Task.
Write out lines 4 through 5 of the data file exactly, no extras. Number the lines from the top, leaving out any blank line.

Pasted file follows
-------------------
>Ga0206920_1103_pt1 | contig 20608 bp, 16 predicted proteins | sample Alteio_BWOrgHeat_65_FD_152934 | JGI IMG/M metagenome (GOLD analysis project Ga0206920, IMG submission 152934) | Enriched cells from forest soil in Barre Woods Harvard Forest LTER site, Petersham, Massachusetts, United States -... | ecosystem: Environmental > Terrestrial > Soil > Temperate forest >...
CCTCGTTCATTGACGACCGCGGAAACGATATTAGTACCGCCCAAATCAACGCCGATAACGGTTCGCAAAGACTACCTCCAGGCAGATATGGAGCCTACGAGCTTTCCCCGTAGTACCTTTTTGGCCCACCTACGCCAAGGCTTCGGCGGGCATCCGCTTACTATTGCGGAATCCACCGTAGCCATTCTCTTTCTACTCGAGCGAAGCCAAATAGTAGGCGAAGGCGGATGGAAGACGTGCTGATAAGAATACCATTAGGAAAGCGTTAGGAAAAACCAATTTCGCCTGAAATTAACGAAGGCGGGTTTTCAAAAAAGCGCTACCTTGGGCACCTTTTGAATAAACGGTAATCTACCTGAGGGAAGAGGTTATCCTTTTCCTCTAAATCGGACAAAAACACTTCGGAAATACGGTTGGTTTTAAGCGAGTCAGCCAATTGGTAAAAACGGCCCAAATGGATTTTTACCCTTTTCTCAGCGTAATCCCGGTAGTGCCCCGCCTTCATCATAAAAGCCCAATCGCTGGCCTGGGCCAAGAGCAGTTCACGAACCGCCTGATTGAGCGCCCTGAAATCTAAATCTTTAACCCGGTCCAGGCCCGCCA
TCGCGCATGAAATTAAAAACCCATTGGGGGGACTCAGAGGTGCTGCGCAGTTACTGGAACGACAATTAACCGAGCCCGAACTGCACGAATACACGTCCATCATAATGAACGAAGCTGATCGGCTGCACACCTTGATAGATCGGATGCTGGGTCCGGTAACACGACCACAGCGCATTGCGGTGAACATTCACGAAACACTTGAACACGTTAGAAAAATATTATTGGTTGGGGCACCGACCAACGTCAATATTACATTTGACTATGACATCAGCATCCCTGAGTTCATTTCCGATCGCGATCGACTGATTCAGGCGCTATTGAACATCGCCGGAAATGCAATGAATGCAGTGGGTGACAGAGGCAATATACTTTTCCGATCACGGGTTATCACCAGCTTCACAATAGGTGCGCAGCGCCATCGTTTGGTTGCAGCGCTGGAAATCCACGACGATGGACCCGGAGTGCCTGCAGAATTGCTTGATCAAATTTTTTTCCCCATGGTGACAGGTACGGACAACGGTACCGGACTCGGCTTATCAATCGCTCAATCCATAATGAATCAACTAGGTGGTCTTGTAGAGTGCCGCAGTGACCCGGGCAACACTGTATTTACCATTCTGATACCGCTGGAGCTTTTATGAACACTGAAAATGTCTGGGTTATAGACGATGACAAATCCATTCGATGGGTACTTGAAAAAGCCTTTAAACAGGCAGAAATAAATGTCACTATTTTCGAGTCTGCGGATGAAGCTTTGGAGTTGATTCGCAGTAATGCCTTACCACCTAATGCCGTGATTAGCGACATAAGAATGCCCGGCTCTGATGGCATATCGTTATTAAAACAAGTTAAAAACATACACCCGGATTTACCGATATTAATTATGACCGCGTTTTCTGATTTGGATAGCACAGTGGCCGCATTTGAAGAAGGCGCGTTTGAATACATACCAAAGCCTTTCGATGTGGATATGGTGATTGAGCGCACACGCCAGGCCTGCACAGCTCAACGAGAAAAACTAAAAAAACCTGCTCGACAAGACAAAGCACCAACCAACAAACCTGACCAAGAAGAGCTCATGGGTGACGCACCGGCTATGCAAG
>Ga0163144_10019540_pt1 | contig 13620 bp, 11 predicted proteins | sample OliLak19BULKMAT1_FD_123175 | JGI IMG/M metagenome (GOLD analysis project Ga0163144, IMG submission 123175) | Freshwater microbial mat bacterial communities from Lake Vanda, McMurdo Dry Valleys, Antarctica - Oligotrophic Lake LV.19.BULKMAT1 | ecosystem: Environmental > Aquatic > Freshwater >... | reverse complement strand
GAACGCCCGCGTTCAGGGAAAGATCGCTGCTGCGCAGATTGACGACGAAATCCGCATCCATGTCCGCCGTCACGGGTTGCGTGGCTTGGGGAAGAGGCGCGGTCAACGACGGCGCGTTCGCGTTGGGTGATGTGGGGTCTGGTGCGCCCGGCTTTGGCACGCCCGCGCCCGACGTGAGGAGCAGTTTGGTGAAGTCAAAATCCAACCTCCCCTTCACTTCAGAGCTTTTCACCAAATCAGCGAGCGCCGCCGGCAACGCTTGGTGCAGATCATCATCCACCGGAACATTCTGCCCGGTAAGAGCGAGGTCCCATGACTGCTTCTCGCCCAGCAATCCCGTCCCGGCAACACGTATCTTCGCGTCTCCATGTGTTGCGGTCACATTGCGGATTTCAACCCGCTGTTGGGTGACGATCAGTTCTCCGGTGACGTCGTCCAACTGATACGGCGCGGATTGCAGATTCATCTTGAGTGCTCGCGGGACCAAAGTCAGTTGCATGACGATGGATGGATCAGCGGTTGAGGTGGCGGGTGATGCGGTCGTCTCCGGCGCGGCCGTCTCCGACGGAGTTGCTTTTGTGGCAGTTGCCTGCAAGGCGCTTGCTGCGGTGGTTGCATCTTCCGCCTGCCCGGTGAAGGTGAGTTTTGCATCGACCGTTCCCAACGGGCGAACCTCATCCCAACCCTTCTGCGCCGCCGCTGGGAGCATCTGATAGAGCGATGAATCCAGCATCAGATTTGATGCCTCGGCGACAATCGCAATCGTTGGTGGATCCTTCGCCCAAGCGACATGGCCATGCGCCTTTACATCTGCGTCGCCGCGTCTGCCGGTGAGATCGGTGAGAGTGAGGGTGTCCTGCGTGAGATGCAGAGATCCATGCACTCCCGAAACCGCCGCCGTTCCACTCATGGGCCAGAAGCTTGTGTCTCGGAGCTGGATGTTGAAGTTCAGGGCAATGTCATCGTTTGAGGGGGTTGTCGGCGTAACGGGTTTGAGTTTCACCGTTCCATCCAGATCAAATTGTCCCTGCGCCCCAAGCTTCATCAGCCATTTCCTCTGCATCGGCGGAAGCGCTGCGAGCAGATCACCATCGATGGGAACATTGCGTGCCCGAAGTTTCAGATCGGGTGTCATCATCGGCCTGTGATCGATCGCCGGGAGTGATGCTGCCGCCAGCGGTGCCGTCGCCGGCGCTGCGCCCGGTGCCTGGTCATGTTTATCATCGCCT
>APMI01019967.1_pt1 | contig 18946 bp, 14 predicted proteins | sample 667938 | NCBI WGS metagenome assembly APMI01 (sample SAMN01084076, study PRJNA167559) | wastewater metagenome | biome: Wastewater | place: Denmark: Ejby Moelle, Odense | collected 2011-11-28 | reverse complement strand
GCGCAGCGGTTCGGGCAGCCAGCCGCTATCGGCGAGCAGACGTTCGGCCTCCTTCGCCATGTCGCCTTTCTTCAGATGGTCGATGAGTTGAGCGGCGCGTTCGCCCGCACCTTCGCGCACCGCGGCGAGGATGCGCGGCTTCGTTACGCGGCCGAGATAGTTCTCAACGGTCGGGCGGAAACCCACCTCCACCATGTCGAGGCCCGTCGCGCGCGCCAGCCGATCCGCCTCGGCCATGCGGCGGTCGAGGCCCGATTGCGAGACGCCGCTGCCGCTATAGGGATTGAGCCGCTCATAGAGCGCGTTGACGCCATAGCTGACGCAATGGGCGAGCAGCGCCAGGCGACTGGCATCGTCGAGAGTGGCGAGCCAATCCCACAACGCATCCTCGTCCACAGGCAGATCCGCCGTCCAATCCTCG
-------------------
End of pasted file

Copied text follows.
>Ga0163144_10019540_pt1 | contig 13620 bp, 11 predicted proteins | sample OliLak19BULKMAT1_FD_123175 | JGI IMG/M metagenome (GOLD analysis project Ga0163144, IMG submission 123175) | Freshwater microbial mat bacterial communities from Lake Vanda, McMurdo Dry Valleys, Antarctica - Oligotrophic Lake LV.19.BULKMAT1 | ecosystem: Environmental > Aquatic > Freshwater >... | reverse complement strand
GAACGCCCGCGTTCAGGGAAAGATCGCTGCTGCGCAGATTGACGACGAAATCCGCATCCATGTCCGCCGTCACGGGTTGCGTGGCTTGGGGAAGAGGCGCGGTCAACGACGGCGCGTTCGCGTTGGGTGATGTGGGGTCTGGTGCGCCCGGCTTTGGCACGCCCGCGCCCGACGTGAGGAGCAGTTTGGTGAAGTCAAAATCCAACCTCCCCTTCACTTCAGAGCTTTTCACCAAATCAGCGAGCGCCGCCGGCAACGCTTGGTGCAGATCATCATCCACCGGAACATTCTGCCCGGTAAGAGCGAGGTCCCATGACTGCTTCTCGCCCAGCAATCCCGTCCCGGCAACACGTATCTTCGCGTCTCCATGTGTTGCGGTCACATTGCGGATTTCAACCCGCTGTTGGGTGACGATCAGTTCTCCGGTGACGTCGTCCAACTGATACGGCGCGGATTGCAGATTCATCTTGAGTGCTCGCGGGACCAAAGTCAGTTGCATGACGATGGATGGATCAGCGGTTGAGGTGGCGGGTGATGCGGTCGTCTCCGGCGCGGCCGTCTCCGACGGAGTTGCTTTTGTGGCAGTTGCCTGCAAGGCGCTTGCTGCGGTGGTTGCATCTTCCGCCTGCCCGGTGAAGGTGAGTTTTGCATCGACCGTTCCCAACGGGCGAACCTCATCCCAACCCTTCTGCGCCGCCGCTGGGAGCATCTGATAGAGCGATGAATCCAGCATCAGATTTGATGCCTCGGCGACAATCGCAATCGTTGGTGGATCCTTCGCCCAAGCGACATGGCCATGCGCCTTTACATCTGCGTCGCCGCGTCTGCCGGTGAGATCGGTGAGAGTGAGGGTGTCCTGCGTGAGATGCAGAGATCCATGCACTCCCGAAACCGCCGCCGTTCCACTCATGGGCCAGAAGCTTGTGTCTCGGAGCTGGATGTTGAAGTTCAGGGCAATGTCATCGTTTGAGGGGGTTGTCGGCGTAACGGGTTTGAGTTTCACCGTTCCATCCAGATCAAATTGTCCCTGCGCCCCAAGCTTCATCAGCCATTTCCTCTGCATCGGCGGAAGCGCTGCGAGCAGATCACCATCGATGGGAACATTGCGTGCCCGAAGTTTCAGATCGGGTGTCATCATCGGCCTGTGATCGATCGCCGGGAGTGATGCTGCCGCCAGCGGTGCCGTCGCCGGCGCTGCGCCCGGTGCCTGGTCATGTTTATCATCGCCT